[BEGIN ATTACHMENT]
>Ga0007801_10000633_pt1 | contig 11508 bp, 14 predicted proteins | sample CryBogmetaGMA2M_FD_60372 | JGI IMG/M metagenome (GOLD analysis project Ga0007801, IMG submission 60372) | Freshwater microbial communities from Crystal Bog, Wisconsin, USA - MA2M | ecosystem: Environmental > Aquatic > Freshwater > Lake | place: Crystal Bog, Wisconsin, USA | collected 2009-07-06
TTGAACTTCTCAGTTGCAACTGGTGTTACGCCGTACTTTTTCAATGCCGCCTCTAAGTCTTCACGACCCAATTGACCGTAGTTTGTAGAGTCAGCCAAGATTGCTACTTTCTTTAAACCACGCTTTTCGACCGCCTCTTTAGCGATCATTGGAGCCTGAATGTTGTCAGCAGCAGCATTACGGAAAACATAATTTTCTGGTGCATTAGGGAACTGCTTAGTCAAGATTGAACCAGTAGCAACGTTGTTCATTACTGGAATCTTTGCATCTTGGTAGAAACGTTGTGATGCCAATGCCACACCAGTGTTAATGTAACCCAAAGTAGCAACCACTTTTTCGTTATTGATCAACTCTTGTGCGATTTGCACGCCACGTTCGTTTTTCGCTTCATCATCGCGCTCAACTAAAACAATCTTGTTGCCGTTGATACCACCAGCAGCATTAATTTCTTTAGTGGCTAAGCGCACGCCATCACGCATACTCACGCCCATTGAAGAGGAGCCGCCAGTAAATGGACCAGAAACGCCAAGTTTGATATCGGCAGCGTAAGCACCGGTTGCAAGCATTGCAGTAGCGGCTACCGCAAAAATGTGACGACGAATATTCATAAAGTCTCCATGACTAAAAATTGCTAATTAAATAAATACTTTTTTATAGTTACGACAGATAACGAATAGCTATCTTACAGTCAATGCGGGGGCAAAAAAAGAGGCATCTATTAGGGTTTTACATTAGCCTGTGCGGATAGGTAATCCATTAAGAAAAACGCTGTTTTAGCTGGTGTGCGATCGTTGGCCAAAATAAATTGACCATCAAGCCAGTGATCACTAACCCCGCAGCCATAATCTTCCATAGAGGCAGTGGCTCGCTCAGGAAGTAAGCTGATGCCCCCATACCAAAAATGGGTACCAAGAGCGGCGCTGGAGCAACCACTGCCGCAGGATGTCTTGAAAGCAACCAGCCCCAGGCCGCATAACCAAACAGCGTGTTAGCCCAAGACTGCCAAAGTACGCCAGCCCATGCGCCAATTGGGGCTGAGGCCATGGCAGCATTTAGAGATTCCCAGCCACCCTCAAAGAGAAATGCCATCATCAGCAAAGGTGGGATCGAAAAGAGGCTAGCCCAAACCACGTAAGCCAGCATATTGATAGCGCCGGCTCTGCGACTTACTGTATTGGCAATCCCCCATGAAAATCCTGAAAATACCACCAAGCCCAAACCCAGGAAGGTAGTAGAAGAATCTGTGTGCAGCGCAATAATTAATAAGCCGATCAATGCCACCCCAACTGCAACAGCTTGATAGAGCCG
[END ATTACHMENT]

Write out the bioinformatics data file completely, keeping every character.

>Ga0007801_10000633_pt1 | contig 11508 bp, 14 predicted proteins | sample CryBogmetaGMA2M_FD_60372 | JGI IMG/M metagenome (GOLD analysis project Ga0007801, IMG submission 60372) | Freshwater microbial communities from Crystal Bog, Wisconsin, USA - MA2M | ecosystem: Environmental > Aquatic > Freshwater > Lake | place: Crystal Bog, Wisconsin, USA | collected 2009-07-06
TTGAACTTCTCAGTTGCAACTGGTGTTACGCCGTACTTTTTCAATGCCGCCTCTAAGTCTTCACGACCCAATTGACCGTAGTTTGTAGAGTCAGCCAAGATTGCTACTTTCTTTAAACCACGCTTTTCGACCGCCTCTTTAGCGATCATTGGAGCCTGAATGTTGTCAGCAGCAGCATTACGGAAAACATAATTTTCTGGTGCATTAGGGAACTGCTTAGTCAAGATTGAACCAGTAGCAACGTTGTTCATTACTGGAATCTTTGCATCTTGGTAGAAACGTTGTGATGCCAATGCCACACCAGTGTTAATGTAACCCAAAGTAGCAACCACTTTTTCGTTATTGATCAACTCTTGTGCGATTTGCACGCCACGTTCGTTTTTCGCTTCATCATCGCGCTCAACTAAAACAATCTTGTTGCCGTTGATACCACCAGCAGCATTAATTTCTTTAGTGGCTAAGCGCACGCCATCACGCATACTCACGCCCATTGAAGAGGAGCCGCCAGTAAATGGACCAGAAACGCCAAGTTTGATATCGGCAGCGTAAGCACCGGTTGCAAGCATTGCAGTAGCGGCTACCGCAAAAATGTGACGACGAATATTCATAAAGTCTCCATGACTAAAAATTGCTAATTAAATAAATACTTTTTTATAGTTACGACAGATAACGAATAGCTATCTTACAGTCAATGCGGGGGCAAAAAAAGAGGCATCTATTAGGGTTTTACATTAGCCTGTGCGGATAGGTAATCCATTAAGAAAAACGCTGTTTTAGCTGGTGTGCGATCGTTGGCCAAAATAAATTGACCATCAAGCCAGTGATCACTAACCCCGCAGCCATAATCTTCCATAGAGGCAGTGGCTCGCTCAGGAAGTAAGCTGATGCCCCCATACCAAAAATGGGTACCAAGAGCGGCGCTGGAGCAACCACTGCCGCAGGATGTCTTGAAAGCAACCAGCCCCAGGCCGCATAACCAAACAGCGTGTTAGCCCAAGACTGCCAAAGTACGCCAGCCCATGCGCCAATTGGGGCTGAGGCCATGGCAGCATTTAGAGATTCCCAGCCACCCTCAAAGAGAAATGCCATCATCAGCAAAGGTGGGATCGAAAAGAGGCTAGCCCAAACCACGTAAGCCAGCATATTGATAGCGCCGGCTCTGCGACTTACTGTATTGGCAATCCCCCATGAAAATCCTGAAAATACCACCAAGCCCAAACCCAGGAAGGTAGTAGAAGAATCTGTGTGCAGCGCAATAATTAATAAGCCGATCAATGCCACCCCAACTGCAACAGCTTGATAGAGCCG